Enterprise hits and misses - generative AI surges past robotics, but why? Deutsche Bank tests financial markets - will they hold?

Jon Reed Profile picture for user jreed March 27, 2023
Generative AI surges ahead versus physical robots - but why? Adobe Summit puts a new twist on the generative AI discussion. As Deutsche Bank tests financial markets, what's next? Your whiffs include AI dating gone right - and wrong.


Lead story - AI gut check - why is generative AI surging ahead of robotics?

Say what you like about generative AI - I've said plenty (I also believe Microsoft is way off base asserting ChatGPT4 is the "sparks" of AGI, but that's another story).

Still, generative AI is surging, compared to the difficulties that physical robots have encountered. Chris explores this topic in Why it’s simpler for AIs to write about art than for robots to do your laundry:

Teaching a robot that a cup is a cup, let alone training the machine to put it on a shelf, is an incredibly complex engineering and programming task. And that’s in spite of all those videos of Boston Dynamics robots running, jumping, and doing somersaults.

ChatGPT can train on the open Internet, and produce content from that ingested data in controlled settings. But moving about, amidst other humans, is not a controlled setting. Still, as the CEO of Sanctuary AI tells Chris, there are robotics use cases that work:

The automation of all the things that people can do without thinking is not within sight of modern technology. Not now, nor in the near- or medium-term future. But, for example, the movement of goods from place to place is more like low-hanging fruit. Those are the kinds of tasks that you can automate with technologies that are within sight.

At diginomica, we've forayed into the generative AI hype festival in search of relevant enterprise use cases. We've found a number of them, though I characterize these as "evolutionary," not the "revolutionary" some are implying. Phil picks up this topic in Generative AI 'knows nothing' says Software AG's CPO. So what are the enterprise use cases?. Coding is an example of an evolutionary use case. As per Phil:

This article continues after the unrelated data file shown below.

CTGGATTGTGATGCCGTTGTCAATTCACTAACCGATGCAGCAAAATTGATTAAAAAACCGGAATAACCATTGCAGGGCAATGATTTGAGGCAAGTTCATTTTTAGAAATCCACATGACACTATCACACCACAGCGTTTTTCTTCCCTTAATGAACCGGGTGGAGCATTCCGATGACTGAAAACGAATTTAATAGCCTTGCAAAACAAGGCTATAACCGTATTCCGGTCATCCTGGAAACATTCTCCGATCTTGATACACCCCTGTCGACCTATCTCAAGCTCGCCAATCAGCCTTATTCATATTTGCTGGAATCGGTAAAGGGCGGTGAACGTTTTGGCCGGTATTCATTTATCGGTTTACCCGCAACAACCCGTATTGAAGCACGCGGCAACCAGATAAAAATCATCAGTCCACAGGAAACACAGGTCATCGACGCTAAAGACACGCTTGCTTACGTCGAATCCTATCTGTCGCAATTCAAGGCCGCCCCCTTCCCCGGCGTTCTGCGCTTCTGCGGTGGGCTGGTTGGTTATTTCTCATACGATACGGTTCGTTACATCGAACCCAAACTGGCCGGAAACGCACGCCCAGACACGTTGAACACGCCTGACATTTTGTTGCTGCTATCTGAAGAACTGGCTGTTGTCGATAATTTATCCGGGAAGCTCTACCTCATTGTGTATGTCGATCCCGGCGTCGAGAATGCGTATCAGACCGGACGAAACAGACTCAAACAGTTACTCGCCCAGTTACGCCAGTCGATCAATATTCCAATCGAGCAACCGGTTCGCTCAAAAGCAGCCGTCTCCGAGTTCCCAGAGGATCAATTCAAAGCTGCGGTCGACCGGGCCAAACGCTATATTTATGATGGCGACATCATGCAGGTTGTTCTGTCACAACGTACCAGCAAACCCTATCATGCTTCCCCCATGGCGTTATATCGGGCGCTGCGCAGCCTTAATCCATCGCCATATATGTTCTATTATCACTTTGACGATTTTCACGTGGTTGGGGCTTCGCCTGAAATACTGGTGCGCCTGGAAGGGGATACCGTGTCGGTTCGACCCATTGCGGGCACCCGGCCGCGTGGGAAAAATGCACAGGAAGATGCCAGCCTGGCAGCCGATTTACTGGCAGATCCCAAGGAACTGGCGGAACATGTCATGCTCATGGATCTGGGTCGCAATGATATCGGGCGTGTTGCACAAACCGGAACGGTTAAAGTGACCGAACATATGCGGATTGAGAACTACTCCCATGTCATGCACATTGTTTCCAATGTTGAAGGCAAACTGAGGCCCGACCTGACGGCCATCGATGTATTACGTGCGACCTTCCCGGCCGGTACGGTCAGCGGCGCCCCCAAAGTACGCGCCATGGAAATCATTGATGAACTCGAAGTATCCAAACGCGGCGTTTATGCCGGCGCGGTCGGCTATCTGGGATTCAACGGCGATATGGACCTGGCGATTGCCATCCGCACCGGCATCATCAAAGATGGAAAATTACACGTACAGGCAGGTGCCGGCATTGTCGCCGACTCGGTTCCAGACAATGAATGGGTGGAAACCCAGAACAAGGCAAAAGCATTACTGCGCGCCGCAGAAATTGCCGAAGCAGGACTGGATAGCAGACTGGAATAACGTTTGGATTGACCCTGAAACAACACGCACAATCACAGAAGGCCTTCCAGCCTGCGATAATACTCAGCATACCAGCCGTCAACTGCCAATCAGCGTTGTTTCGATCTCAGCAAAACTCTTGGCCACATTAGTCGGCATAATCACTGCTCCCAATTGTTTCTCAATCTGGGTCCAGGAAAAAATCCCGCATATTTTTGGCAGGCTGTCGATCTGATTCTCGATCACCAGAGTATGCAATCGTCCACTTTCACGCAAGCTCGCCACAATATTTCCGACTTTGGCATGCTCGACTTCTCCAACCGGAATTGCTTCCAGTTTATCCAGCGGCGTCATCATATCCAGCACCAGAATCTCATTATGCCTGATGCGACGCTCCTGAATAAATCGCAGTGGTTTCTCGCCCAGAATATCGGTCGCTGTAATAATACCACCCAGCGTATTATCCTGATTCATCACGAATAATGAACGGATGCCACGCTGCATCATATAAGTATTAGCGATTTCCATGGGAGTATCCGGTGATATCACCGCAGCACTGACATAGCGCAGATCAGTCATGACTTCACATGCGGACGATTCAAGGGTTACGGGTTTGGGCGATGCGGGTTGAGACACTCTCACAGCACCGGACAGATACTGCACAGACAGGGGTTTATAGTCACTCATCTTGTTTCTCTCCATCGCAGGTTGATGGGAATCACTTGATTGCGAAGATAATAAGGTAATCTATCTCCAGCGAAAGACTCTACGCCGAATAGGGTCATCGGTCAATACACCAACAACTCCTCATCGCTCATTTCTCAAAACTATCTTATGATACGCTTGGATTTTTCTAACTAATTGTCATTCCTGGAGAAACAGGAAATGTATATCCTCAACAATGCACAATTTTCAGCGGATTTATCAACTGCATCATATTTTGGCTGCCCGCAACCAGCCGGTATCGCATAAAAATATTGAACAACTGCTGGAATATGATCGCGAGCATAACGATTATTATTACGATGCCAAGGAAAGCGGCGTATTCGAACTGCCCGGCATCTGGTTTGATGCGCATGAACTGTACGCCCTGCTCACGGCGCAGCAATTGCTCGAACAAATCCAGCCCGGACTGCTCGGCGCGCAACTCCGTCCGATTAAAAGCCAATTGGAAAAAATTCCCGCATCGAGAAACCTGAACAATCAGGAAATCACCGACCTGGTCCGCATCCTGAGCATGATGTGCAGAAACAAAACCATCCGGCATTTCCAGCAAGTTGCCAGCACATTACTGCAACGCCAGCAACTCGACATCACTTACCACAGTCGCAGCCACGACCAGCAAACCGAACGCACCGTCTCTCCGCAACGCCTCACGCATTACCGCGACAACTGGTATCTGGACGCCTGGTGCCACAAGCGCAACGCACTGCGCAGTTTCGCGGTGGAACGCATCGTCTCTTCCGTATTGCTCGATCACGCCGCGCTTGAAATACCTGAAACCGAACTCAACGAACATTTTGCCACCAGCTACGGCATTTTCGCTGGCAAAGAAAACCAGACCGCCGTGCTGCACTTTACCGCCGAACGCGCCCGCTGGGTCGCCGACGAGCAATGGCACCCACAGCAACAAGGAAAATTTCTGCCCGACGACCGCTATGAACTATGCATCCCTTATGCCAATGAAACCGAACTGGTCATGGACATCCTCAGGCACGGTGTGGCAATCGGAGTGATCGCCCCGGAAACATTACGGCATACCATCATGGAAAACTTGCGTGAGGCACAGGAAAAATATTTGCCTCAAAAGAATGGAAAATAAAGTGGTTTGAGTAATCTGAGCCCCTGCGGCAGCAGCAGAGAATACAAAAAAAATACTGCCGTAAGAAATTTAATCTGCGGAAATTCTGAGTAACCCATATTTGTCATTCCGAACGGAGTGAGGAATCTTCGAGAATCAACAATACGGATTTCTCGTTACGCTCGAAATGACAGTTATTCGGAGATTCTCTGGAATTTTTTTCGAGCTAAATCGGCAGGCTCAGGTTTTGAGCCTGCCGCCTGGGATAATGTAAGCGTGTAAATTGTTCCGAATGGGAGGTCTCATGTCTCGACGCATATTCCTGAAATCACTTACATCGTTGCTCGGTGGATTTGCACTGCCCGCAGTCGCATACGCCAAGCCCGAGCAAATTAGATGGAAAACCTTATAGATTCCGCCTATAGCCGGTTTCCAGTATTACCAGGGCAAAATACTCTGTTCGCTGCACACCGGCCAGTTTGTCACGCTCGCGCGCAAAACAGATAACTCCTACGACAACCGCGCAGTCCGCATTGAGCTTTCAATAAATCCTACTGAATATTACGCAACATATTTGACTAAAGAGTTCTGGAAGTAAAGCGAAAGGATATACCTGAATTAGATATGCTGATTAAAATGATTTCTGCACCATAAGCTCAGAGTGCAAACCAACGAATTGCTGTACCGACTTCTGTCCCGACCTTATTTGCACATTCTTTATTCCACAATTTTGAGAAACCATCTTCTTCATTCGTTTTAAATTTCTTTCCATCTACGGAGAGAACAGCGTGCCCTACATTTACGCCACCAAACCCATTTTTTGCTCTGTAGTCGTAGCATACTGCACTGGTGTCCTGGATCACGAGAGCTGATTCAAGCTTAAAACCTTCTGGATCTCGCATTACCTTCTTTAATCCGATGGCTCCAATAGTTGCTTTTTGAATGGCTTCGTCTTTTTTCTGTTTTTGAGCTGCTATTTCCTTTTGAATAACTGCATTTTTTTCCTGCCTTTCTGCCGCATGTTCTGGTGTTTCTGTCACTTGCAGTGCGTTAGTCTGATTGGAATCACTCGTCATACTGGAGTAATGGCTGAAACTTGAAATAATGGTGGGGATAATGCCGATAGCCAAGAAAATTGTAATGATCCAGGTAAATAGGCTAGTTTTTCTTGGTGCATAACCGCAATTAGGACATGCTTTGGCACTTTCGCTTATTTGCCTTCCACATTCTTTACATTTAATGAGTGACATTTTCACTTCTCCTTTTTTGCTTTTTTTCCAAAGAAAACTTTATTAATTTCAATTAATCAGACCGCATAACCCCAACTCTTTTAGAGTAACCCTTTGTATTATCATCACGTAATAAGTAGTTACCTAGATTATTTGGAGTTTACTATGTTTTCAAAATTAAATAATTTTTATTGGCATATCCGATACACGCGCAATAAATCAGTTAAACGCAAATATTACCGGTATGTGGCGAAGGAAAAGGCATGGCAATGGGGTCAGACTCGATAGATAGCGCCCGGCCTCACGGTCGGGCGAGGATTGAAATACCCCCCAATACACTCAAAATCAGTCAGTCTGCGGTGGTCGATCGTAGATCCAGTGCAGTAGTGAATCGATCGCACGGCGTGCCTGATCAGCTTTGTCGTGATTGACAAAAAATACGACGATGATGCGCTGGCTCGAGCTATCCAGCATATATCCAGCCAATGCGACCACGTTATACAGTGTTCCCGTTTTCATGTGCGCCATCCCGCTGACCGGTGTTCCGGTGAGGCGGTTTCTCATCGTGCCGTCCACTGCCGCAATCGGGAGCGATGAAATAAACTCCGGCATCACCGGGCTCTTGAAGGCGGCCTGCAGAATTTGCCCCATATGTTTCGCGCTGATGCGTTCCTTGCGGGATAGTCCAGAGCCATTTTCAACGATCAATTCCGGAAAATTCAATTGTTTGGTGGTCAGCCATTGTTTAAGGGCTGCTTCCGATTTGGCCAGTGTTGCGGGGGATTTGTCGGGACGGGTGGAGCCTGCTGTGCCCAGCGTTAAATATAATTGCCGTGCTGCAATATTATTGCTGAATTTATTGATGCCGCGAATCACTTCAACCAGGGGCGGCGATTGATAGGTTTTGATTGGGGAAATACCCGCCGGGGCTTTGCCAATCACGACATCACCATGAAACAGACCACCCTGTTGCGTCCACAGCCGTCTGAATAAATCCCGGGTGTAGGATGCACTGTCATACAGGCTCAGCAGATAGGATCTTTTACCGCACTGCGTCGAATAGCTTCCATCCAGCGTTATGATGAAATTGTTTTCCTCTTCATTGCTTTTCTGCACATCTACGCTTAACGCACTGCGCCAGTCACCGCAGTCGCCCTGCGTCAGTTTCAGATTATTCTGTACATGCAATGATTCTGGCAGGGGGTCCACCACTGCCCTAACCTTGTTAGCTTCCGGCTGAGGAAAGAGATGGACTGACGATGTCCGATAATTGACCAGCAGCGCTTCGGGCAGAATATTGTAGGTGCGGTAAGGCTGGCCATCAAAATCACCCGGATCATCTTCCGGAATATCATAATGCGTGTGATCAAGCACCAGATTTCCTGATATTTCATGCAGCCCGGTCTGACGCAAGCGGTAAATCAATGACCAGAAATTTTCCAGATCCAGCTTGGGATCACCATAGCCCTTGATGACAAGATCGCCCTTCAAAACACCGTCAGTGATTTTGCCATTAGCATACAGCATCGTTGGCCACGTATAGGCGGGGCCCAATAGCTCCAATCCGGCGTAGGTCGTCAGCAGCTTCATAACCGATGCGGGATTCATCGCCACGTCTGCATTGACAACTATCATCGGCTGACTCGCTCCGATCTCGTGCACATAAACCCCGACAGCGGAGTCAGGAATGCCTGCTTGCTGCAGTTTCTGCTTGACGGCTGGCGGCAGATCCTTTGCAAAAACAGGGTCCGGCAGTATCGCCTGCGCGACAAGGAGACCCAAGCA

For example, in the realm of integration, ChatGPT could be helpful when developers are creating mappings between APIs, when the fields in one dataset need to be matched to fields with different names in another dataset.

Phil quotes Software AG's CPO, Dr. Stefan Sigg:

That's typically something which can be tedious and error-prone. Even in the past, there has been some promises that AI would be helping that a lot. But that wasn't really the case, because there was a lack of data behind the model.

My intention is not to throw cold water but to push for precision. When you need humans-in-loop, you aren't in revolutionary mode (alas, that's why Internet-based disinformation-at-scale is the most revolutionary generative AI use case to date, along with commodity publishing, as per black hat SEO-rigging web sites).

And yet, as I wrote in my Workday AI/ML Innovation Summit review, I can see the enterprise taking the lead in making generative AI truly useful. Finally, the enterprise tech spank tunnel - with its comparatively high guardrails on data quality in mission critical systems - just might come in handy.

Diginomica picks - my top stories on diginomica this week

Vendor analysis, diginomica style. Here's my three top choices from our vendor coverage:

Adobe Summit - diginomica team coverage. As expected, Adobe had plenty to say about generative AI, and, understandably, not much to say about the Figma acquisition status, but there was more:

A couple more vendor picks, without the quotables:

Best of the enterprise web

Waiter suggesting a bottle of wine to a customer

My top seven

Overworked businessman


This is more disconcerting than whiffy, but it reminds us: we better have our BS detectors on:

On the lighter side of disinformation, if there is such a thing:

Another tough reminder: AI advancements cut both ways:

On the other hand, I got this encouraging PR missive:

Maybe things are looking up after all? See you next time... If you find an #ensw piece that qualifies for hits and misses - in a good or bad way - let me know in the comments as Clive (almost) always does. Most Enterprise hits and misses articles are selected from my curated @jonerpnewsfeed.

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